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Don’t have time to watch the full webinar replay? Check out our highlights of “Rubber Versus Steel Bullet Trap – Which Is Better?”.




It’s a big question that every serious indoor shooting range operator must answer- rubber vs. steel bullet trap: which is better? In this webinar, we’re going to discuss the pros and cons of rubber and steel bullet traps, along with the cost vs. value for each side.

Brad Ross and Randall Mendenhall will compare rubber and steel bullet traps side by side and help answer the most important question: which is best for me?

Why Is The Question So Important?

The question of rubber versus steel bullet trap is important because the bullet trap is the main component of a range and is the focus of all shooting.

It’s also important to cover this topic because there is a lot of inaccurate information within the industry regarding bullet traps.

What Should The Question Be?

When comparing the two traps it’s important not to ask the question, “which is better?”, the question should really be, “which trap is better for me?”.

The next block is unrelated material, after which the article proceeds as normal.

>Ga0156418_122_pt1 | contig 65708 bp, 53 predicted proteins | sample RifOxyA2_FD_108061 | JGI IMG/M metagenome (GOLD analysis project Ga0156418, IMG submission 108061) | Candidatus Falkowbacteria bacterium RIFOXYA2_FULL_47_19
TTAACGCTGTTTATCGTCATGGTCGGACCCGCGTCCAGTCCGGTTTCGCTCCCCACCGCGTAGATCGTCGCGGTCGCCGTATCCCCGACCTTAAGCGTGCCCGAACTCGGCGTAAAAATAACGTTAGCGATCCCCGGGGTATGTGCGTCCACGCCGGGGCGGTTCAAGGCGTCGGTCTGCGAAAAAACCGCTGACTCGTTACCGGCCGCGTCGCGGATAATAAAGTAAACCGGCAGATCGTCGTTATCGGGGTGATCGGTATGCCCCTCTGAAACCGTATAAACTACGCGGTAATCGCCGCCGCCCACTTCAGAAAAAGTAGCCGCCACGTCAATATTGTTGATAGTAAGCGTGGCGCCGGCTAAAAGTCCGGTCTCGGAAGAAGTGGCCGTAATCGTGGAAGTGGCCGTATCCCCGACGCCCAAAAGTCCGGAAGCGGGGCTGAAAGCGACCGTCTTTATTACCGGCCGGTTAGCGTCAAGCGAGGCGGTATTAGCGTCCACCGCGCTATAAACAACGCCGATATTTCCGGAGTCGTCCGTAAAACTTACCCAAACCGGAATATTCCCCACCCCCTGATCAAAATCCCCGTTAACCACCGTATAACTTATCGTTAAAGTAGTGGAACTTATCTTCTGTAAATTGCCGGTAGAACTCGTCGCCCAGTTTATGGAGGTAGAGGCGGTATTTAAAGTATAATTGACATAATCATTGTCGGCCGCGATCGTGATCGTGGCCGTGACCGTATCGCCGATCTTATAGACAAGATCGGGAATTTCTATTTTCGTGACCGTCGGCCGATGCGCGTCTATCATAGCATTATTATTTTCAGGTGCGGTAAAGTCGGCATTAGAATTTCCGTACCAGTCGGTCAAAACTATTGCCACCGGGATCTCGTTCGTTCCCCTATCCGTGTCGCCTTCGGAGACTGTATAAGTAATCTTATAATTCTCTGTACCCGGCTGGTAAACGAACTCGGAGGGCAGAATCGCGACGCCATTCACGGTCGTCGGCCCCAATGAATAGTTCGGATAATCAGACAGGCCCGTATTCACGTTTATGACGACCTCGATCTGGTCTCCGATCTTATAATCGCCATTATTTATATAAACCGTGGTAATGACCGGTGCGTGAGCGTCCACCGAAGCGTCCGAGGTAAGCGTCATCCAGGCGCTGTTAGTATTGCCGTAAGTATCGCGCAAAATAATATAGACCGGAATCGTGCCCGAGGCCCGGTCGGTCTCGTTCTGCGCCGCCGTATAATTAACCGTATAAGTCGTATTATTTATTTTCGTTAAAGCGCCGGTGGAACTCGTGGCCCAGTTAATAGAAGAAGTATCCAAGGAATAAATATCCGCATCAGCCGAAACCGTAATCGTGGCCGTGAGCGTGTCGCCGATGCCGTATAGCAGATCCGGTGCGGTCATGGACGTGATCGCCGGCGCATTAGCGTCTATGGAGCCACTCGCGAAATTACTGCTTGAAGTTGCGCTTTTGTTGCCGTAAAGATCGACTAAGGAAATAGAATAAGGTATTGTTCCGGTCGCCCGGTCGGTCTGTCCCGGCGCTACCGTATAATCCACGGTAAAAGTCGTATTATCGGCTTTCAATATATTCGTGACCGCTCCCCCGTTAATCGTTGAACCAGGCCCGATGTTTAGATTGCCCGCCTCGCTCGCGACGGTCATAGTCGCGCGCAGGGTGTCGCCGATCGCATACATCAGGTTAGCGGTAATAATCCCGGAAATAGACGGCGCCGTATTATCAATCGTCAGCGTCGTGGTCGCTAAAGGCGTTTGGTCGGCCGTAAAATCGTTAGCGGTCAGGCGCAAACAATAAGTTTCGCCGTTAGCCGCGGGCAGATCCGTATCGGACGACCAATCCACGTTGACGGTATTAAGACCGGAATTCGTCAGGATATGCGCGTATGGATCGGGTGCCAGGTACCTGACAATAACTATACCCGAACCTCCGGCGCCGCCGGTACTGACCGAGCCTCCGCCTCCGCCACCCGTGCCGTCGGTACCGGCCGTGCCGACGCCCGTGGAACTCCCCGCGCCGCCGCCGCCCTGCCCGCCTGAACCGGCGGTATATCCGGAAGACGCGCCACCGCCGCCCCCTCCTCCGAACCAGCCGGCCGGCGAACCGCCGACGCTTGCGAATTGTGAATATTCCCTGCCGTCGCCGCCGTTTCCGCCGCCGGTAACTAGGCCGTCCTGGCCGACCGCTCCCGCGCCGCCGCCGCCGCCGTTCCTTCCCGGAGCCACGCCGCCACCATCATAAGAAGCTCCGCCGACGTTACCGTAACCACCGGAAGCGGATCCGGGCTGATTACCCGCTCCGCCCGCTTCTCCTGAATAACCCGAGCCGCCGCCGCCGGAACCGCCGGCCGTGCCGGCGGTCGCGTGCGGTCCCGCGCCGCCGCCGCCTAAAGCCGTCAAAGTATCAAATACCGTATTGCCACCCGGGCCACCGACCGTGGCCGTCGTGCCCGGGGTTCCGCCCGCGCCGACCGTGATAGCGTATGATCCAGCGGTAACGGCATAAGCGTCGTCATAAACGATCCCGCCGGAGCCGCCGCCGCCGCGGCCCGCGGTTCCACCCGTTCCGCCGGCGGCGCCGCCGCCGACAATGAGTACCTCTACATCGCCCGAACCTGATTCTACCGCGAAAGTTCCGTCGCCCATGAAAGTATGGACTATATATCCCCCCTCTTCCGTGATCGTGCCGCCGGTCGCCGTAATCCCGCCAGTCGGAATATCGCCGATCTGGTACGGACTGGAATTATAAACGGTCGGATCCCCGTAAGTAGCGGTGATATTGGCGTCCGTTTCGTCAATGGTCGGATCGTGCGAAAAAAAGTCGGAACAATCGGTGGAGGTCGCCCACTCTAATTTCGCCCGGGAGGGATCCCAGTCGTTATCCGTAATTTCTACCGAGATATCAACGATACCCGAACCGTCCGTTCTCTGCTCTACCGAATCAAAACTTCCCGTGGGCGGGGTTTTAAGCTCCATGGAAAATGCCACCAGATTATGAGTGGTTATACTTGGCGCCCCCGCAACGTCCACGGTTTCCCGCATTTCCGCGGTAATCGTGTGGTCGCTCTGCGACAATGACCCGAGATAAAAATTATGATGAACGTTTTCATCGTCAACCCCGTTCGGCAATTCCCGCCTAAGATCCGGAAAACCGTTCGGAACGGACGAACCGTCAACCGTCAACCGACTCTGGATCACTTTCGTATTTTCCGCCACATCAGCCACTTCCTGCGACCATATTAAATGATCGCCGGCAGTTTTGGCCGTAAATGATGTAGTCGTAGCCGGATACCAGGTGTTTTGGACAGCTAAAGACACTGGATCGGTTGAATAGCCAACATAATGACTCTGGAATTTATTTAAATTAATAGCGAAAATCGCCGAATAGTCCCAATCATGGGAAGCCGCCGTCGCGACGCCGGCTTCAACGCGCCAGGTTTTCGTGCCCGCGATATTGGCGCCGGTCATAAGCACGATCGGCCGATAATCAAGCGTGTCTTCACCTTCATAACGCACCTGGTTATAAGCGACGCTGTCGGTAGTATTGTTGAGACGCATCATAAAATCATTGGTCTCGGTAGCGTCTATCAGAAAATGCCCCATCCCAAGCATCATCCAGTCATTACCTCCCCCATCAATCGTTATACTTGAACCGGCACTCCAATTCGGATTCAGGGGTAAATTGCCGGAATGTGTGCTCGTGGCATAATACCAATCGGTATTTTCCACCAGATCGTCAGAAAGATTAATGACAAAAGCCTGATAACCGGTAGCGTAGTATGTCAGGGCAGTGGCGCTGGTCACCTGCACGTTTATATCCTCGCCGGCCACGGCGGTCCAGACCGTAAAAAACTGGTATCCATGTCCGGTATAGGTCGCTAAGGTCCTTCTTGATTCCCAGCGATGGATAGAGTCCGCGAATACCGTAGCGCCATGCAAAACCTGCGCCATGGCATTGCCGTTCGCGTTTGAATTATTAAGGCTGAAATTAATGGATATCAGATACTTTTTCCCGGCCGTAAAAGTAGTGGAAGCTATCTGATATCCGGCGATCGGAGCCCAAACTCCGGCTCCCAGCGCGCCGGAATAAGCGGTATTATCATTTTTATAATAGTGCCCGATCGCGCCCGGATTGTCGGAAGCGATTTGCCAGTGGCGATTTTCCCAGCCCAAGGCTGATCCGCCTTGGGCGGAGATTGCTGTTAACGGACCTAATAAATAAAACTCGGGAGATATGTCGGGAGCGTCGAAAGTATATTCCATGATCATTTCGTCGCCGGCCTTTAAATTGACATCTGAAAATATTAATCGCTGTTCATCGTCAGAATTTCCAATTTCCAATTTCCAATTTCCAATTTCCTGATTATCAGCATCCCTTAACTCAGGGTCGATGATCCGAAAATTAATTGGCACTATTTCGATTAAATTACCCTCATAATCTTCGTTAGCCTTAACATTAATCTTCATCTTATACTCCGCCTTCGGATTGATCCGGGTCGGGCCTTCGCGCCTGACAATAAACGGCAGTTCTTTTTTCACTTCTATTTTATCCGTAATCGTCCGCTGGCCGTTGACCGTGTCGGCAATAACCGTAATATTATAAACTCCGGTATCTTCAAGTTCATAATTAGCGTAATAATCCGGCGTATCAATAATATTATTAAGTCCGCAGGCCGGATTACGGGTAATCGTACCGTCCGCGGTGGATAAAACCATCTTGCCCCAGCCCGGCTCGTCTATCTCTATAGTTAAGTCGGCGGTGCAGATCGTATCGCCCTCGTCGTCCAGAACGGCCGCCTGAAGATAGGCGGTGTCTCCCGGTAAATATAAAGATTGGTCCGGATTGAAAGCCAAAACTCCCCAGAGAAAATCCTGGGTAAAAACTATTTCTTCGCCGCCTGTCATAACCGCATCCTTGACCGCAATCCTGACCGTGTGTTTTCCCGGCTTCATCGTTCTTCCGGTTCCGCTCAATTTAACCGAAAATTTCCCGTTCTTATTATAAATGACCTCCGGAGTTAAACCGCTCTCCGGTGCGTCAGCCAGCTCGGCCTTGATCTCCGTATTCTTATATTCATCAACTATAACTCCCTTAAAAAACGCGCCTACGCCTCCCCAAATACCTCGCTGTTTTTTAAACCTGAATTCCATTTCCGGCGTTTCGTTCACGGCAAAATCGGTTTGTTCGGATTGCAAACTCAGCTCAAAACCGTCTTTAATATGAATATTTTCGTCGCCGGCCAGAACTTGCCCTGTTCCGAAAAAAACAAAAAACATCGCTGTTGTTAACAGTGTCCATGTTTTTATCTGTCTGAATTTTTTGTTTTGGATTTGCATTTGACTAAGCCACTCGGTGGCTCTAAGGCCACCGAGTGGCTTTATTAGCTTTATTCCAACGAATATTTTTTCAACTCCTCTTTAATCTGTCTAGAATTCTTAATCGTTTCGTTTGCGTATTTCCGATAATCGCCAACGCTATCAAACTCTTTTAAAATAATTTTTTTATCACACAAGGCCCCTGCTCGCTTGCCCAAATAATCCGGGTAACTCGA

The way you plan to use your range should dictate your decision between the two traps.


What 9 Factors Must I Consider To Make The Best Decision?

These 9 factors are what you need to consider when making your buying decision.


#1 What Is My Initial Investment?

When comparing the two traps it’s important to look at the initial cost of both.

The initial cost of a steel trap is usually 3-5 times more than a rubber trap but make sure to do more research than just initial cost before you make your decision.


#2 What Sound & Air Concerns Do I Have?

The two different traps use different methods of stopping bullets. Steel uses impact and redirects while rubber uses a tumble and friction method of stopping bullets.

The impact and redirect method of stopping a bullet that’s attributed to steel traps typically causes more sound and lead dust because of the nature of the collision.

You need to realize there will also be lead dust when using a rubber bullet trap, there is no way to avoid lead dust completely within a range.


#3 What Routine Maintenance Will I Have To Do?

You will need to maintain both ranges, you will just see different types of maintenance based on the type of trap you choose.

Rubber traps require raking of the granular to properly displace the granular, while steel traps will be more vacuuming lead dust and repairing failures within the steel.


#4 What Will Be The Required Repairs?

The most common “repair” we see with rubber bullet traps is the replacement of rubber granular.

Common repairs with steel bullet traps are work within the deceleration chamber. For more information on this topic see part one of our highlight video.


Interested in learning about lead reclamation, safety differences, caliber ratings, structural requirements, and revenue opportunities? Check out Rubber Versus Steel Bullet Trap- Which Is Better Part 2

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